How do we power decarbonization? Land and other resources in Canada’s West




Palmer-Wilson, Kevin Gordon

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Mitigating climate change requires elimination of fossil fuel related greenhouse gas emissions. Transitioning electricity generation to low-carbon sources and substituting fossil fuels with electricity in non-electric sectors is considered to be a key strategy. This dissertation investigates resource options to and land area impacts of decarbonizing electricity generation and electrifying adjacent sectors. Three studies analyze transition options in the western Canadian provinces of Alberta and British Columbia. The first study investigates technology transition pathways and land area impacts of reducing electricity generation related carbon emissions in fossil fuel-dominated Alberta. A final 70% share of wind, solar, and hydro power reduces emissions by 90% between 2015 and 2060. This scenario requires designating 5% additional land area to electricity generation annually. Land is largely designated to the required space between wind turbines, with smaller areas attributed to ground-mounted solar and hydro power. System planners can reduce the land area impacts by deploying more compact geothermal, rooftop solar and natural gas with carbon capture and sequestration (CCS) technologies. These technology compositions can hold land area impacts constant in time if depleted natural gas and CCS infrastructure is expediently reclaimed, but total net present system costs increase by 11% over the 45-year period. Without reclamation, fuel extraction and carbon sequestration increase land area impacts at least fourfold within this time period. The second study investigates sedimentary basin geothermal resources in northeastern British Columbia. Geothermal energy is a potentially low-cost, low-carbon, dispatchable resource for electricity generation with a relatively small land area impact. A two-step method first geospatially overlays economic and geological criteria to highlight areas favourable to geothermal development. Next, the Volume Method applies petroleum exploration and production data in Monte Carlo probability simulations to estimate electricity generation potential at the four areas with highest favourability (Clarke Lake, Jedney, Horn River, and Prophet River). The total power generation potential of all four areas is determined to be 107 MW. Volume normalized reservoir potentials range from 1.8 to 4.1 MW/km³. The required geothermal brine flow rate to produce 1 MW of electric power ranges from 27.5 to 60.4 kg/s. The third study investigates electricity impacts of electrifying space heat and road transportation using a portfolio of renewable energy sources. The Metro Vancouver Regional District in British Columbia serves as a case study. The district’s 2016 fossil fuel demand is converted to an equivalent electricity demand at hourly resolution. The annual electricity demand of 30 TWh increases by 48% to 81%, depending on space heating efficiency. A one-year capacity expansion and dispatch model quantifies a broad range of feasible electricity system compositions. Results reveal that between 70 and 2203 km² of additional land area need to be designated to electricity generation to supply the additional demand. Increasing the space heating coefficient of performance from 1.08 to 3.5 halves land area impact and electricity system costs. The maximum potential 8.8 GW of rooftop solar capacity can generate up to 23% of the district’s annual electrified demand. Required electricity storage capacities range from 6 to 61 GWh.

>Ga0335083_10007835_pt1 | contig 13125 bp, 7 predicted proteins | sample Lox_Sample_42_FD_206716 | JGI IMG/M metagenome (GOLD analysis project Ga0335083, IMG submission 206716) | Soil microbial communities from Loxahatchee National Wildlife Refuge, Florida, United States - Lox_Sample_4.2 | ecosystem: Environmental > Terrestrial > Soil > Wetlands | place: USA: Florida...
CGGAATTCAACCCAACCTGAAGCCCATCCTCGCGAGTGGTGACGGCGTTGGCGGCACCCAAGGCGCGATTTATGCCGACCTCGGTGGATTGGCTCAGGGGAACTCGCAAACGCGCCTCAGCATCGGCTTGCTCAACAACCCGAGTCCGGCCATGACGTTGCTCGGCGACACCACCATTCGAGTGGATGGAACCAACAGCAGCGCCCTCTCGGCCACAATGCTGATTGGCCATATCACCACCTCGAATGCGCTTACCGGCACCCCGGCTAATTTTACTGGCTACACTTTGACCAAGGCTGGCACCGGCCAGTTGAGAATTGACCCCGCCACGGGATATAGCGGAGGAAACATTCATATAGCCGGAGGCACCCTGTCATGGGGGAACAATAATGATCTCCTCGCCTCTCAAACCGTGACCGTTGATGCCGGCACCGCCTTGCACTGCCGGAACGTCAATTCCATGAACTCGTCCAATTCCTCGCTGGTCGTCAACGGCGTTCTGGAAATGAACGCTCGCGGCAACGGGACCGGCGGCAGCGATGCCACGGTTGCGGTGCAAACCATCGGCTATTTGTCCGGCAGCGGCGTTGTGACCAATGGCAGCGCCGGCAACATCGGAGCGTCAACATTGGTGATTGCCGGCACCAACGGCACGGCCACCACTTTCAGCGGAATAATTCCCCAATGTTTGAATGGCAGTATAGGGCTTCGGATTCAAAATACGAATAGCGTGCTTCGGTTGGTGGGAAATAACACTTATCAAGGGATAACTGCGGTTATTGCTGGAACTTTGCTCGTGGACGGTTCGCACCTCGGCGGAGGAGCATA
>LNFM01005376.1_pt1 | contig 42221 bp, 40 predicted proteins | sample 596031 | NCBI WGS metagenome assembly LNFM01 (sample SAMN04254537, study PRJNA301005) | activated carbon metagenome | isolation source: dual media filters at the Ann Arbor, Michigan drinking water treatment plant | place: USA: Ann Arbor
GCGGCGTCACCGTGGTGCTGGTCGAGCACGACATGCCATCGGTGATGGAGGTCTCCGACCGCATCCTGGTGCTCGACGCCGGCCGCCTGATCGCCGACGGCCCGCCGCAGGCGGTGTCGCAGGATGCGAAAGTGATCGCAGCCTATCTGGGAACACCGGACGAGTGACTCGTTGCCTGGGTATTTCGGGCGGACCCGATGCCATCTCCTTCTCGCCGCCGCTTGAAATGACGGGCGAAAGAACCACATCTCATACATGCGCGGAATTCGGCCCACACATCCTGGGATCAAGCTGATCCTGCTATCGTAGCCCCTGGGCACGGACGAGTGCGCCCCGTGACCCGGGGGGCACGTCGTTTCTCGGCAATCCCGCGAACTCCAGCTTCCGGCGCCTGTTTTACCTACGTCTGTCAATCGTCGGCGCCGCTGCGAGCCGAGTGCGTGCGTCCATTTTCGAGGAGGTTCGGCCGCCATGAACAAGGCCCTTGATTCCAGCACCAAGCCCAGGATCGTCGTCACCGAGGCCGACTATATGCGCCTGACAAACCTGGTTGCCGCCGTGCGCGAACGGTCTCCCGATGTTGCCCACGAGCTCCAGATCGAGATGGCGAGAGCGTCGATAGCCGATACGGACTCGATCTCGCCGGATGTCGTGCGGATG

energy, land, decarbonization, electrification, renewable energy, fossil fuel, geothermal, wind, solar, optimization, hydro